Source: Lakeland Ledger – 17 Oct 1975 Dear Messr’s Goren and Sharif: Some of those plays you describe are way out. I am prepared to bet that they are not found at the table, but that the two of you dream them up. Sincerely, P .S.B., San Francisco Certainly, the winning line is not always found at the table and sometimes is only uncovered in postgame analysis. But don’t let that lead you to the conclusion that most of the hands featured in bridge columns are figments of the authors imagination. Bridge experts do make most of the fine plays described as witness this hand from the recent European Championship. Dealer South. All Vul
8 7 2 A J 9 8 2 J 7 4 K 5
J 5 3 K 10 3 9 3 J 10 6 4 2 K 10 9 6 4 Q 6 5 K Q 10 8 2
A Q 7 4 A 6 5 A Q 9 8 7 3
West North East South
Pass 1 1 1NT
Pass 2NT Pass 3NT
Pass Pass Pass
Declarer at 3NT was the young Swedish star Per Olof Sundelin. South rebid of 1NT showed a better than a minimum opening, for there was no need for him to take any action over the overcall unless he had extra values. Thus, North was correct to invite game with his 9 points and five-cards suit, and South accepted on the basis of his six clubs. West led the 3. East played the K and declarer won the A. He could count two spade tricks and 1 trick in each red suit, so he needed only five tricks in club for his contract. If clubs broke no worse than 4-1 there was no way he could fail to make the necesaary tricks in the suit. But what If the suit divided 5-0?
P. O. Sundelin
P. O. Sundelin
If East held all the missing clubs, West would show out when a club was led to the king and a club from dummy would force East to split his honors to prevent declarer from winning the second club with a spot card. Declarer will then force out the remaining honor to establish the suit. The problem therefore was to protect against five clubs in the West hand. At trick two Sundelin led the 7. West played low and so did dummy! This was a perfect safety play. If East won the first club, declarer’s A-K-Q in the suit would draw the three outstanding clubs. When East showed out declarer continued with a club to the K, reentered his hand with the ace of spades and conceeded a club. He was now assured of nine tricks for the defenders could take at most, three spade tricks before declarer regained the lead. Here is the original article appeared in the Bulletin Nº9 of the 32nd European Championship, Brighton 1975. Almost forty years later P. O. commented about this hand:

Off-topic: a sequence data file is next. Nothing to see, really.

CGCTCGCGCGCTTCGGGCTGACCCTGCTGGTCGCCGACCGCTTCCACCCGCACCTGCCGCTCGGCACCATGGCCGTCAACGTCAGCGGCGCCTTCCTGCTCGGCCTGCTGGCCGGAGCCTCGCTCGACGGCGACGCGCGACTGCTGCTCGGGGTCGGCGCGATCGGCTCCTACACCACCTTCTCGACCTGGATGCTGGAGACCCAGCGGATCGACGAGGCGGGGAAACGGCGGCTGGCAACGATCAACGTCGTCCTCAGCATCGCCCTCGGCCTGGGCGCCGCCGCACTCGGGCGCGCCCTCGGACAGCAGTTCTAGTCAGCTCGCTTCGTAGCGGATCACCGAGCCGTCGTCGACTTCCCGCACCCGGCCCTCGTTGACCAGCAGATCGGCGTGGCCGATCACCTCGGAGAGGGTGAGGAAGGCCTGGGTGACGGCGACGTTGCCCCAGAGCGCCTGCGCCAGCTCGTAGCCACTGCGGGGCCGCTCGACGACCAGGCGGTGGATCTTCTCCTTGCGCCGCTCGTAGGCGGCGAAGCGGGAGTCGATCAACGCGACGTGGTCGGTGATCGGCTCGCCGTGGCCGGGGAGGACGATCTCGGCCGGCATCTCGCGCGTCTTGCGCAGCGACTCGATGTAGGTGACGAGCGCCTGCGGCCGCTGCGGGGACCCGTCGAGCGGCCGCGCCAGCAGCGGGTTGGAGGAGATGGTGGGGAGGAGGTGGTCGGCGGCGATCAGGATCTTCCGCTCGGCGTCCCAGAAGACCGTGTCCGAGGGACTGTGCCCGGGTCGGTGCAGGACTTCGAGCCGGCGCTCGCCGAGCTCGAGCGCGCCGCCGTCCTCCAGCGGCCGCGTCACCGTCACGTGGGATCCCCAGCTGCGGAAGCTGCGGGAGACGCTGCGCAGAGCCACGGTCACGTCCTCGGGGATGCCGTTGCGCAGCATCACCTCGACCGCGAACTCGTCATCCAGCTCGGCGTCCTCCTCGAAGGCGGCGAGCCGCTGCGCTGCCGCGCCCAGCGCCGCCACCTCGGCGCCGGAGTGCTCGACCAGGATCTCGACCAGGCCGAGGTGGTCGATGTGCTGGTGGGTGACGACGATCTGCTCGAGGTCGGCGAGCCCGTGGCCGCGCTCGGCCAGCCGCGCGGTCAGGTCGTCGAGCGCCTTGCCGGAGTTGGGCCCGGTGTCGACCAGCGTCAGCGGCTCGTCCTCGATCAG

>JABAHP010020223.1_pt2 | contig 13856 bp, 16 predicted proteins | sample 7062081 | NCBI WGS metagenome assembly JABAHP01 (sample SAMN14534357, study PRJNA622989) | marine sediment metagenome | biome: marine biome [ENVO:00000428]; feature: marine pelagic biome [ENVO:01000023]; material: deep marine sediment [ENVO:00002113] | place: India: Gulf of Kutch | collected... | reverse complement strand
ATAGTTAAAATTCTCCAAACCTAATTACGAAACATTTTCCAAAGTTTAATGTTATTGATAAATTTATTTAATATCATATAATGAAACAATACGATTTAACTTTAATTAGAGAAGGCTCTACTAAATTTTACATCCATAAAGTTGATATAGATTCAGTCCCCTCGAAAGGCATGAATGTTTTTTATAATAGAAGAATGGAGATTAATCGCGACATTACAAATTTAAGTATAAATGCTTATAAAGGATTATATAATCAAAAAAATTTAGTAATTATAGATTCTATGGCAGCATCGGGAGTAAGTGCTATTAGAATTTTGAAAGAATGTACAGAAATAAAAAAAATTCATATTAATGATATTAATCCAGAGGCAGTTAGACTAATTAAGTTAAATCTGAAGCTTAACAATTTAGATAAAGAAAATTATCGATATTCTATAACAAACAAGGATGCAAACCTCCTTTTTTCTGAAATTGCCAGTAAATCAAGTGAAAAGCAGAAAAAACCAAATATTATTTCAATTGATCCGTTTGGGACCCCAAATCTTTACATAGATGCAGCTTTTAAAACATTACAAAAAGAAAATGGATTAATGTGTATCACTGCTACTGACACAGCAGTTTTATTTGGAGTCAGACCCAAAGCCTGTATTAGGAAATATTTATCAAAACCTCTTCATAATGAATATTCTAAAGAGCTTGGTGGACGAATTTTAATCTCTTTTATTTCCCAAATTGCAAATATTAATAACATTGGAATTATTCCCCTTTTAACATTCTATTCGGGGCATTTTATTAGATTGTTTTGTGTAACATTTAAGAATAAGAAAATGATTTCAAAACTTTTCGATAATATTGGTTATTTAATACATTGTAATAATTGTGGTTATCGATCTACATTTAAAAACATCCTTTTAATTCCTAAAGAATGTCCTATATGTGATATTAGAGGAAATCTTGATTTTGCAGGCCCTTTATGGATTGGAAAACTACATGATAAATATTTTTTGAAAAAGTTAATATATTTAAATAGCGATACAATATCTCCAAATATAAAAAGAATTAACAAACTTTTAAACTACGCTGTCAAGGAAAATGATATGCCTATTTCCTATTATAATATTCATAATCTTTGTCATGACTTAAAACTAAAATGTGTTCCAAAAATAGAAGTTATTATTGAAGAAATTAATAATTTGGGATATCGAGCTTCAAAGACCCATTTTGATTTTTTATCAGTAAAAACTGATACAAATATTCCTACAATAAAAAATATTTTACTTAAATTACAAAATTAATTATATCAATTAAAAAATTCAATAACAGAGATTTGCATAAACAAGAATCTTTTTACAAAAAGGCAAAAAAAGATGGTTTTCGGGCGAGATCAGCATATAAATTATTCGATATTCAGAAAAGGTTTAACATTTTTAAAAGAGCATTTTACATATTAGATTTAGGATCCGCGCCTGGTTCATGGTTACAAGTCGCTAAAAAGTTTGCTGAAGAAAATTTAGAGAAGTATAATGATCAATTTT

The spade lead was unreadable (could be two or three cards). So after the club “finesse” I had to get back to my hand. I used a spade since if they were 2-6 the club hand couldn´t  play another, and if they were 3-5 I could afford it.
In fact, if I remember correctly, the spades were 3-5 AND diamonds 2-5 so coming back with the DA had not been good!!!
P. O Sundelin
P. O Sundelin
Brighton -75, don´t remember against whom. It was written up in the bulletin with this start: Sundelin, who has read too many bridgebooks.
More: At the table I worked out how I could play it safely – had never seen the combination before – but now my problem was how to defend the loss of overtricks if the clubs split 3-2 or 4-1. (That´s the kind of teammates I had in that match) So what convinced me was the spade overcall which made 4-1 overwhelmingly likely, and then it would cost nothing, plus the possibility that someone with JTxx  was unlikely to insert a high one. What if partner held a stiff queen?
Thank You so much my friend!